originated 5000 year ago, i.e. in 3000, in Mesopotamia when supralocal
exchange systems began to take shape.
b. Braudel (1979) & Wallerstein (1974) World-system Approach: Originated
from the 16th century, mercantile capitalism first emerged in coastal cities in
the Mediterranean sea.
c. J. W. Meyer (1979) World Polity Perspective: Originated from the late 18th
& early 19th century and the constitution of inter-state competition world
polity
d. M. Castell (1996) & M. Carnoy (2000) Global IT Economy Perspective:
Originated from 1970s as technological breakthrough in microelectronics,
telecommunication, and micro-computer.
2. The advent of the Informational-Global paradigm
The infrastructure of IT paradigm: It was a series of technological
breakthroughs in the mid-1970s that had laid the technological foundation of IT
paradigm in global scale.
a. The development of microelectronics: Invention of the microprocessor in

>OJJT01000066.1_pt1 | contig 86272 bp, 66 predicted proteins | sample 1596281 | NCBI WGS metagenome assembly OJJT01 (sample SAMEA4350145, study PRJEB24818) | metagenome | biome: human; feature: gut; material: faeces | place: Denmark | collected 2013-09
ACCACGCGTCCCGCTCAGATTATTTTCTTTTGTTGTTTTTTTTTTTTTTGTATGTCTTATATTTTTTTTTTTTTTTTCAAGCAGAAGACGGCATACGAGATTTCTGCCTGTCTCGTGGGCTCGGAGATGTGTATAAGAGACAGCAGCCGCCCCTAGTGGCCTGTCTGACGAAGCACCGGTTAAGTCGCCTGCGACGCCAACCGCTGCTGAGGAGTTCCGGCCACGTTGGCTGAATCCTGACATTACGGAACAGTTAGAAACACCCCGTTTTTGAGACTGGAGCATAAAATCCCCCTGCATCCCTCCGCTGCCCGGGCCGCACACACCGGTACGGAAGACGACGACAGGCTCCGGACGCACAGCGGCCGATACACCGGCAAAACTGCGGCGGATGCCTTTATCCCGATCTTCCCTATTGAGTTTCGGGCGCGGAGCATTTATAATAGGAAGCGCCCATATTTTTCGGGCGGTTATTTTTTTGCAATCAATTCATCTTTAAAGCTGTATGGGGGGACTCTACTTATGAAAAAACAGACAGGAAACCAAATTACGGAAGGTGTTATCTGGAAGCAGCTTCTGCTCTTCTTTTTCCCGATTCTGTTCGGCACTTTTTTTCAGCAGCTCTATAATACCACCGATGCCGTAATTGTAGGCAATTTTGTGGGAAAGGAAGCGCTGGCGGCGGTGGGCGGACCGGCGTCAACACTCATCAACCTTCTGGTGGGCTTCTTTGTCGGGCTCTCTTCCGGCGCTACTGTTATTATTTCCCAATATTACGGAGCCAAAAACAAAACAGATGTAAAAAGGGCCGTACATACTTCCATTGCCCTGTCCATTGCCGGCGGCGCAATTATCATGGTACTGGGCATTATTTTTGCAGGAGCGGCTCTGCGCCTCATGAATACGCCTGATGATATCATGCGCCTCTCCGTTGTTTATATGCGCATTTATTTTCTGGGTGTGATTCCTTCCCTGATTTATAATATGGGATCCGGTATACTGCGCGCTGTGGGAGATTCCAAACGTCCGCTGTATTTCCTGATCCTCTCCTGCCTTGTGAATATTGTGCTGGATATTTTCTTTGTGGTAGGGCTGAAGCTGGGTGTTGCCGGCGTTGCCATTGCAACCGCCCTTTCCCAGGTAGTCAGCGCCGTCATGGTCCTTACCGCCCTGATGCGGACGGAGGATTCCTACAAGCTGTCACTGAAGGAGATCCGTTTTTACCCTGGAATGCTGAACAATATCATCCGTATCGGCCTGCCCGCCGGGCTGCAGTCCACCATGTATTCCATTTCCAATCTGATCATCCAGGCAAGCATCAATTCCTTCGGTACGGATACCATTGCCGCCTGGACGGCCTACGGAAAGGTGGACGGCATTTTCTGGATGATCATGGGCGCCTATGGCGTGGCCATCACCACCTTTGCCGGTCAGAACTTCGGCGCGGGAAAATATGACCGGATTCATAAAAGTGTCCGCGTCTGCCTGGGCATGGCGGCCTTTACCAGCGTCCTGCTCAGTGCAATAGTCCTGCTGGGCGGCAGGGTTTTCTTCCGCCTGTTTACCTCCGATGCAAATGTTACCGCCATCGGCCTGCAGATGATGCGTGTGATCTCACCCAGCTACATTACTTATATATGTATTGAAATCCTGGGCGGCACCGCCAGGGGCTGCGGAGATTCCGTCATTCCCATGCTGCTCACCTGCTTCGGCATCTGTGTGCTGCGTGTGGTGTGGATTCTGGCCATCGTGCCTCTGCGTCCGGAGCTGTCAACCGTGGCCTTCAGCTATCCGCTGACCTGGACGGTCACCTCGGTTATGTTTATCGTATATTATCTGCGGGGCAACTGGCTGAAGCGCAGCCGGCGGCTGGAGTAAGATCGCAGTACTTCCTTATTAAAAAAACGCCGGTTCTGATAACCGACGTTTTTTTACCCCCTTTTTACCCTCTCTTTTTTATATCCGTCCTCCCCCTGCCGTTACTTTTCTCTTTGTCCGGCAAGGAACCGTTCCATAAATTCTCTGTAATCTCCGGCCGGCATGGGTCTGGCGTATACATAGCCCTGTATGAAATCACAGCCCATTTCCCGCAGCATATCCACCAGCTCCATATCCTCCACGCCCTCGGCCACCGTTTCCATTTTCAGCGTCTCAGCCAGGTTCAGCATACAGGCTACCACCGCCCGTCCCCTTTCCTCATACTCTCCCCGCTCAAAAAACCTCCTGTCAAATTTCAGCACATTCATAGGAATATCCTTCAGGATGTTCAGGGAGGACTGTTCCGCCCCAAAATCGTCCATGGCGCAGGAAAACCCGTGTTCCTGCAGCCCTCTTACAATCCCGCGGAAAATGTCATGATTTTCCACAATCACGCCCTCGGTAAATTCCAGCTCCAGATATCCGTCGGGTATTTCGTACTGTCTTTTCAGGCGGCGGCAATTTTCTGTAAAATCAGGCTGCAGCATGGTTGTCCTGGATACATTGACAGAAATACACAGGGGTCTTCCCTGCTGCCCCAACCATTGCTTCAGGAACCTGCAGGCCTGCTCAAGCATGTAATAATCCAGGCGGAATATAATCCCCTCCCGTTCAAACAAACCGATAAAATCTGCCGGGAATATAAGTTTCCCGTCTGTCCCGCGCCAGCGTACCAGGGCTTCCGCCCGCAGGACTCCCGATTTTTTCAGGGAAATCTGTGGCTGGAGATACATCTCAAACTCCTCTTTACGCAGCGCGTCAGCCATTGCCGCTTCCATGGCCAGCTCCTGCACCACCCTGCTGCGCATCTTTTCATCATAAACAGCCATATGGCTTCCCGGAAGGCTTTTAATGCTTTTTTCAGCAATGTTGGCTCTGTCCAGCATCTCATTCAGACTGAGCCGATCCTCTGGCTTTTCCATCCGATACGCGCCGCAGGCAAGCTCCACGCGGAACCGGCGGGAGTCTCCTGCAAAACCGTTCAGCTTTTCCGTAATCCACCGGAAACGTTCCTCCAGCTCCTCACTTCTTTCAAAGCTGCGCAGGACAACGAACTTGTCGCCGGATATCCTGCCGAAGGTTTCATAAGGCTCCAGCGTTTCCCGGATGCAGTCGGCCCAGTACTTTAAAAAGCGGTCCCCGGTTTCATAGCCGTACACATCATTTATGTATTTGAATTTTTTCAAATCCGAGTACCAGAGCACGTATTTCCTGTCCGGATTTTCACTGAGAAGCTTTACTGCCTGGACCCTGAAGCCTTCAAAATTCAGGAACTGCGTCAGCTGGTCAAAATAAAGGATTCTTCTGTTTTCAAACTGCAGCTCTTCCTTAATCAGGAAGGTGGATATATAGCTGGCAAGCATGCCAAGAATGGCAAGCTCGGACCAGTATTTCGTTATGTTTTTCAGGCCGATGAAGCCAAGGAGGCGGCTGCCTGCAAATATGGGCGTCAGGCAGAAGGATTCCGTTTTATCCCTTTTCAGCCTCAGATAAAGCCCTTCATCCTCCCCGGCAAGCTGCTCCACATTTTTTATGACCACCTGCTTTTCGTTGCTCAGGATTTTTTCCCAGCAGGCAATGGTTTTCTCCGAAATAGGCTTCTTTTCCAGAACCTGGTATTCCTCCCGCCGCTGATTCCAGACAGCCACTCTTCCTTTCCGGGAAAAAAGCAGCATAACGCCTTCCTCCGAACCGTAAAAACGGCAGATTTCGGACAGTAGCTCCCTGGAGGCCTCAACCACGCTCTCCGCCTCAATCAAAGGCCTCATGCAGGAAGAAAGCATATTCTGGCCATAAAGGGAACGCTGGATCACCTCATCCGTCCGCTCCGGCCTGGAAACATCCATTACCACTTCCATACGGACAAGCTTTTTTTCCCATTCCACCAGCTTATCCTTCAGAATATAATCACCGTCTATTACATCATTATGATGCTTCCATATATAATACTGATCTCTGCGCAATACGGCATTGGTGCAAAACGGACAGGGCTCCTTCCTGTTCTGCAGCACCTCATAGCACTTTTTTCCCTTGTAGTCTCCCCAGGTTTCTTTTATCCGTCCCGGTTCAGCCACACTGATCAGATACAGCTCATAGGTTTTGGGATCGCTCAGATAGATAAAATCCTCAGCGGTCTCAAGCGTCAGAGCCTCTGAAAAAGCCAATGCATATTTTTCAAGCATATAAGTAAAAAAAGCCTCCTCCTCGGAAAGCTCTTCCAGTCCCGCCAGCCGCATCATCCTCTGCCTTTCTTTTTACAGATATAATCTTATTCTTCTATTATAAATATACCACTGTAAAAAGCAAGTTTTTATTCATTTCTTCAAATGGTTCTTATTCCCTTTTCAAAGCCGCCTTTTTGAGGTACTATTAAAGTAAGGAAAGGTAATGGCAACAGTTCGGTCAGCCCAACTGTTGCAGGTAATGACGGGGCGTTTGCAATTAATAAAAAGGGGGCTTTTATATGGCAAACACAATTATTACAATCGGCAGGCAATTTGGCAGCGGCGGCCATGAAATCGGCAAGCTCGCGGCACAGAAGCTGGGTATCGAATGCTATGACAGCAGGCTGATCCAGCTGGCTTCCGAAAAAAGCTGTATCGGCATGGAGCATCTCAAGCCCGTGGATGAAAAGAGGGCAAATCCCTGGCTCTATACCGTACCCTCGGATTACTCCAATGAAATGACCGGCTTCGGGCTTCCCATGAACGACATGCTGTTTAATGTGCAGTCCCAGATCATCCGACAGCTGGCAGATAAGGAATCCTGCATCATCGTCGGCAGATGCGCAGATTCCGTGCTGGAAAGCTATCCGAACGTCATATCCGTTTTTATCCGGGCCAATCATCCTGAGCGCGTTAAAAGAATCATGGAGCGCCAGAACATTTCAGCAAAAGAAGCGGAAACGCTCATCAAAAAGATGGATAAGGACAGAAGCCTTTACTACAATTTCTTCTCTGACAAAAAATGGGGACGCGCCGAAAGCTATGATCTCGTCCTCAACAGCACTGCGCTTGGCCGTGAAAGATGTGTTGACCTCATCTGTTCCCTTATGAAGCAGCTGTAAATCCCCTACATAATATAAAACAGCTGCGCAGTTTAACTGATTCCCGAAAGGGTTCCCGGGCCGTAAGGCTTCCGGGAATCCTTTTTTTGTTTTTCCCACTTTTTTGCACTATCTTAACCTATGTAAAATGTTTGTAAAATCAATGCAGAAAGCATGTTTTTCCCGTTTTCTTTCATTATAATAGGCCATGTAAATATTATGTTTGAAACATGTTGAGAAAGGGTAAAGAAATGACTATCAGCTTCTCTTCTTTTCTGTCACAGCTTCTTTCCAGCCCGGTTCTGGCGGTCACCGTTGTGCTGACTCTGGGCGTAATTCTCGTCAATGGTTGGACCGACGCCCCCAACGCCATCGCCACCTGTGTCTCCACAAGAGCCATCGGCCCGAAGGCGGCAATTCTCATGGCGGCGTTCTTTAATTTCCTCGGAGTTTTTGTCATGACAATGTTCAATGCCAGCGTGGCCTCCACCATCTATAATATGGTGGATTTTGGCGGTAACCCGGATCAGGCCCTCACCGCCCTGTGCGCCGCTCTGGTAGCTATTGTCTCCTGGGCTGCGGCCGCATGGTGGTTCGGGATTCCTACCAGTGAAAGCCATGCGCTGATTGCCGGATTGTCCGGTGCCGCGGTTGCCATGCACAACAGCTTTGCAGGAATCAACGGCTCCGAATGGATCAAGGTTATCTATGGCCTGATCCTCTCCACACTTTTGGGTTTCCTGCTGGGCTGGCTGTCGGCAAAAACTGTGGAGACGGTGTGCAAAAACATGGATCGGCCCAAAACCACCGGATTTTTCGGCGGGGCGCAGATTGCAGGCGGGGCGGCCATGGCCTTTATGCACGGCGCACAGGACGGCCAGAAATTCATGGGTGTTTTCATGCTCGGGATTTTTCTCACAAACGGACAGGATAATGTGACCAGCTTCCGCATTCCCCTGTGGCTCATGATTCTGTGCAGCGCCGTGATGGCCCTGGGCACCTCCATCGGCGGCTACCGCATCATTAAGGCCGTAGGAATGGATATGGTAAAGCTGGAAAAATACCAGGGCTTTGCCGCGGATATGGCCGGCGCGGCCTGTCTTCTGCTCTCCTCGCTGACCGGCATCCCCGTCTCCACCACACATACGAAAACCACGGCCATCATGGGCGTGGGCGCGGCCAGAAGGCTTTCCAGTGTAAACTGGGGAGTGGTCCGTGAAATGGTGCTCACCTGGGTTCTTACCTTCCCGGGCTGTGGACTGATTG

1971.
b. The development of computers: Construction of microcomputer around the
microprocessor in 1976
c. The development of telecommunication:
i 1970s, telecommunication turned from analog to digital transmissions
ii 1970s, the development of optoelectronics (fiber optics and laser
transmission
iii. These two technological breakthroughs constituted the two building
blocks of the so-called Information Superhighway in the 1990s
3. Definition of globalization: In connection to the advent of the
informational-global paradigm, the globalization at the end of the twentieth
century has outgrown its ancestors in bridging if not annulling the temporal
and spatial distances between human societies and cultures
i. David Harvey (1989) in The Condition of Postmodernity has simply
defines globalization as “time-space compression”. It signifies
“processes that so revolutionize the objective qualities of space and
time that we are force to alter … how we represent the world to
ourselves.” (p. 240)
ii. Anthony Giddens (1994) in The Consequences of Modernity indicates
that “globalization is really about the transformation of space and time.
I would define it as action at distance, and relate its growth over recent
years to the development of means of instantaneous global
communication and mass transportation.” (1994, p. 22)
iii. Zygmunt Bauman (1998): Globalization as “annulment of
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Foundations of Disciplinary Knowledge and General Education
temporal/spatial distances” (1998, p.18).
iv. Manuel Castells (1996): Castells defines globalization as a process "to
overcome limits of time and space." (Castells, 1996, p. 92-93) As a